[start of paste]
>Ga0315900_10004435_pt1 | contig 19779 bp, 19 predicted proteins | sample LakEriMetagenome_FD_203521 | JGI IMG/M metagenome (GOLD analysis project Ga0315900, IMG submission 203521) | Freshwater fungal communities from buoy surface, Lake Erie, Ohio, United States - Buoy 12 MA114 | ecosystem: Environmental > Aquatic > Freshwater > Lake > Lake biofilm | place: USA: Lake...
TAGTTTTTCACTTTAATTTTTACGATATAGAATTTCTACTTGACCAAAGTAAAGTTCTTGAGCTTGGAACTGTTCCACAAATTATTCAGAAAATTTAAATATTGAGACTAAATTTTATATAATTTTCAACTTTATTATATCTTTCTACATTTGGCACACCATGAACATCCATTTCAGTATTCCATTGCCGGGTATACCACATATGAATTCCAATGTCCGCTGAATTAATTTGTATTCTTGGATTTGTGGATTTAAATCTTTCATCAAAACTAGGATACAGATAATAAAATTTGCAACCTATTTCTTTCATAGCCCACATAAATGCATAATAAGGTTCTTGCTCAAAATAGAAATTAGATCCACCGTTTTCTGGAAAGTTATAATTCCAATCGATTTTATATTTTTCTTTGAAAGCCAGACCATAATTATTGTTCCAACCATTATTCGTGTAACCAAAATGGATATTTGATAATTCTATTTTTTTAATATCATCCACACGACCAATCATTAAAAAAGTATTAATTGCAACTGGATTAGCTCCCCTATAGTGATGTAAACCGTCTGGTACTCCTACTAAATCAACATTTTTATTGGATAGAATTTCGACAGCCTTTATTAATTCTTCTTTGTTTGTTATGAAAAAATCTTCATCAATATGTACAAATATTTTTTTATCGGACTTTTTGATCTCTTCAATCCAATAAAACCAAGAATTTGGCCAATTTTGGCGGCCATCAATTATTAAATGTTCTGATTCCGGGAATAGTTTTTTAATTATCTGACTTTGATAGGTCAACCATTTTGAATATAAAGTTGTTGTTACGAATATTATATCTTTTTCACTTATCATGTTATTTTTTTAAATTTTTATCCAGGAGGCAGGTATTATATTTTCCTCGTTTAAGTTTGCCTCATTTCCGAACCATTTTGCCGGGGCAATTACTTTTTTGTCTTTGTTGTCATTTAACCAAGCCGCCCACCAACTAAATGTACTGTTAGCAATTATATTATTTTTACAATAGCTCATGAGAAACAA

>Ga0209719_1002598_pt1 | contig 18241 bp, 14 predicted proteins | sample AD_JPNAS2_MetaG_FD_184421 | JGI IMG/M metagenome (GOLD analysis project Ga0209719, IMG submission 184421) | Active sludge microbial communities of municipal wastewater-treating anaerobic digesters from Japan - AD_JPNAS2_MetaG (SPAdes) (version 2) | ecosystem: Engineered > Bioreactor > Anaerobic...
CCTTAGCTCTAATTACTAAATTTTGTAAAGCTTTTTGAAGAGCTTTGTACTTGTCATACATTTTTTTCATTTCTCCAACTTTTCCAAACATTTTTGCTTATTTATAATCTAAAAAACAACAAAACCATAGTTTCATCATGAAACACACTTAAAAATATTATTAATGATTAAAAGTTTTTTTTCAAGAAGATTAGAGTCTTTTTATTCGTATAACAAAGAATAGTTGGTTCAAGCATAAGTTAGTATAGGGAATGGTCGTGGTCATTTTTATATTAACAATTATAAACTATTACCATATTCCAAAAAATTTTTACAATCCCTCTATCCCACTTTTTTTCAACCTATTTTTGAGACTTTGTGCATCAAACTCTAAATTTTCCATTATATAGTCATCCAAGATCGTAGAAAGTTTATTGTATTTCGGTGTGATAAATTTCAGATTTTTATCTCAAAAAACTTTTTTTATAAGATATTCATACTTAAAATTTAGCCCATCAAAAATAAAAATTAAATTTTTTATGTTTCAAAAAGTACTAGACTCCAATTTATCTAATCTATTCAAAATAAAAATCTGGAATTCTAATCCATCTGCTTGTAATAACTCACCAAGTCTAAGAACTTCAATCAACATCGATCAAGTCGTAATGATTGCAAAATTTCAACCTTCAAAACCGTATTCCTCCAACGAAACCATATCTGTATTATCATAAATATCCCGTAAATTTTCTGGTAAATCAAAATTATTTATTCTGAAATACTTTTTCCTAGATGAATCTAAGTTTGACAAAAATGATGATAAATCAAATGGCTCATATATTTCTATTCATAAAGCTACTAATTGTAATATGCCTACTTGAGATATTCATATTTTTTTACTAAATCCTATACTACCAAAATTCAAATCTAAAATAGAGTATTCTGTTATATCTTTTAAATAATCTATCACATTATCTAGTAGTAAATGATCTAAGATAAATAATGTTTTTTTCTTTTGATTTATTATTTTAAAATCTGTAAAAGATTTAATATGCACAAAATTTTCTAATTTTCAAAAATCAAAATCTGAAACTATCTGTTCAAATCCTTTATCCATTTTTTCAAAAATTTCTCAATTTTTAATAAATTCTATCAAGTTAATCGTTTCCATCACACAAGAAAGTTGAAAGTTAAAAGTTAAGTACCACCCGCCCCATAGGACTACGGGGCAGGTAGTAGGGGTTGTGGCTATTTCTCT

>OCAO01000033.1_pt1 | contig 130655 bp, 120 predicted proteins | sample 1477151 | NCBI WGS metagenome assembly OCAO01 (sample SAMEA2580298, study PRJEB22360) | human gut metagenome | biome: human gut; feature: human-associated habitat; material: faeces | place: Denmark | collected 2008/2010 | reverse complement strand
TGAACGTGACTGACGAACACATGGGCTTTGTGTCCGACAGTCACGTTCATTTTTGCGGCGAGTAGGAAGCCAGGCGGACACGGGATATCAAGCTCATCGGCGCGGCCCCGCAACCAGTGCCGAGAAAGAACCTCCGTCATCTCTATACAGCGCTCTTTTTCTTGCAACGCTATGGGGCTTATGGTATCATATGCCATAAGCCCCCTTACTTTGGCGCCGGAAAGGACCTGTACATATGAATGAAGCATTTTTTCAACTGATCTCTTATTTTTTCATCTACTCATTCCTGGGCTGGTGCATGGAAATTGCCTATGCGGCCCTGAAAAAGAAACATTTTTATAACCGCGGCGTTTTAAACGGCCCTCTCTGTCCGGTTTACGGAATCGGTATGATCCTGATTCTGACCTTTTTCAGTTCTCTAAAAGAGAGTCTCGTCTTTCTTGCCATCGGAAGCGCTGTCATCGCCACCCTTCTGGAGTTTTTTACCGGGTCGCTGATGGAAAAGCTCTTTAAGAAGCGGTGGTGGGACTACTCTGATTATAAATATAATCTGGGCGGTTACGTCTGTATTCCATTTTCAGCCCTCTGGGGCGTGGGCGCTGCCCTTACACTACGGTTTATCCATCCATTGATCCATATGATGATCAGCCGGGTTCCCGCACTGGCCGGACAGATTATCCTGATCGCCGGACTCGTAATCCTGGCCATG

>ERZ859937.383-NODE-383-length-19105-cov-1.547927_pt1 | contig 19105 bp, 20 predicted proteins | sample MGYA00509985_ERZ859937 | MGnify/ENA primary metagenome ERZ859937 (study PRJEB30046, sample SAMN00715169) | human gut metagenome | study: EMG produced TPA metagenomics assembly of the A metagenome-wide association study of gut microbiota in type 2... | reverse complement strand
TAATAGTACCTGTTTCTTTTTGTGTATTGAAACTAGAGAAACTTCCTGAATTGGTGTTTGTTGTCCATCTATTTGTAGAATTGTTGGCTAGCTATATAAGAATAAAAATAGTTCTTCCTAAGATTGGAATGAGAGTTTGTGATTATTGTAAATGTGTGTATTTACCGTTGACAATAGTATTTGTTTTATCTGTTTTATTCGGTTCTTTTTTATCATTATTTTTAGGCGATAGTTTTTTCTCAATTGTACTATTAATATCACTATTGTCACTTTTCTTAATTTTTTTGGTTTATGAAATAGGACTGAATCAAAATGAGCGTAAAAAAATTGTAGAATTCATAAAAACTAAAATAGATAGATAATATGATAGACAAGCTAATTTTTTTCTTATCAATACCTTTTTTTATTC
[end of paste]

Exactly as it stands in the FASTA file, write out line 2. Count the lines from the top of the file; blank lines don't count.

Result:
TAGTTTTTCACTTTAATTTTTACGATATAGAATTTCTACTTGACCAAAGTAAAGTTCTTGAGCTTGGAACTGTTCCACAAATTATTCAGAAAATTTAAATATTGAGACTAAATTTTATATAATTTTCAACTTTATTATATCTTTCTACATTTGGCACACCATGAACATCCATTTCAGTATTCCATTGCCGGGTATACCACATATGAATTCCAATGTCCGCTGAATTAATTTGTATTCTTGGATTTGTGGATTTAAATCTTTCATCAAAACTAGGATACAGATAATAAAATTTGCAACCTATTTCTTTCATAGCCCACATAAATGCATAATAAGGTTCTTGCTCAAAATAGAAATTAGATCCACCGTTTTCTGGAAAGTTATAATTCCAATCGATTTTATATTTTTCTTTGAAAGCCAGACCATAATTATTGTTCCAACCATTATTCGTGTAACCAAAATGGATATTTGATAATTCTATTTTTTTAATATCATCCACACGACCAATCATTAAAAAAGTATTAATTGCAACTGGATTAGCTCCCCTATAGTGATGTAAACCGTCTGGTACTCCTACTAAATCAACATTTTTATTGGATAGAATTTCGACAGCCTTTATTAATTCTTCTTTGTTTGTTATGAAAAAATCTTCATCAATATGTACAAATATTTTTTTATCGGACTTTTTGATCTCTTCAATCCAATAAAACCAAGAATTTGGCCAATTTTGGCGGCCATCAATTATTAAATGTTCTGATTCCGGGAATAGTTTTTTAATTATCTGACTTTGATAGGTCAACCATTTTGAATATAAAGTTGTTGTTACGAATATTATATCTTTTTCACTTATCATGTTATTTTTTTAAATTTTTATCCAGGAGGCAGGTATTATATTTTCCTCGTTTAAGTTTGCCTCATTTCCGAACCATTTTGCCGGGGCAATTACTTTTTTGTCTTTGTTGTCATTTAACCAAGCCGCCCACCAACTAAATGTACTGTTAGCAATTATATTATTTTTACAATAGCTCATGAGAAACAA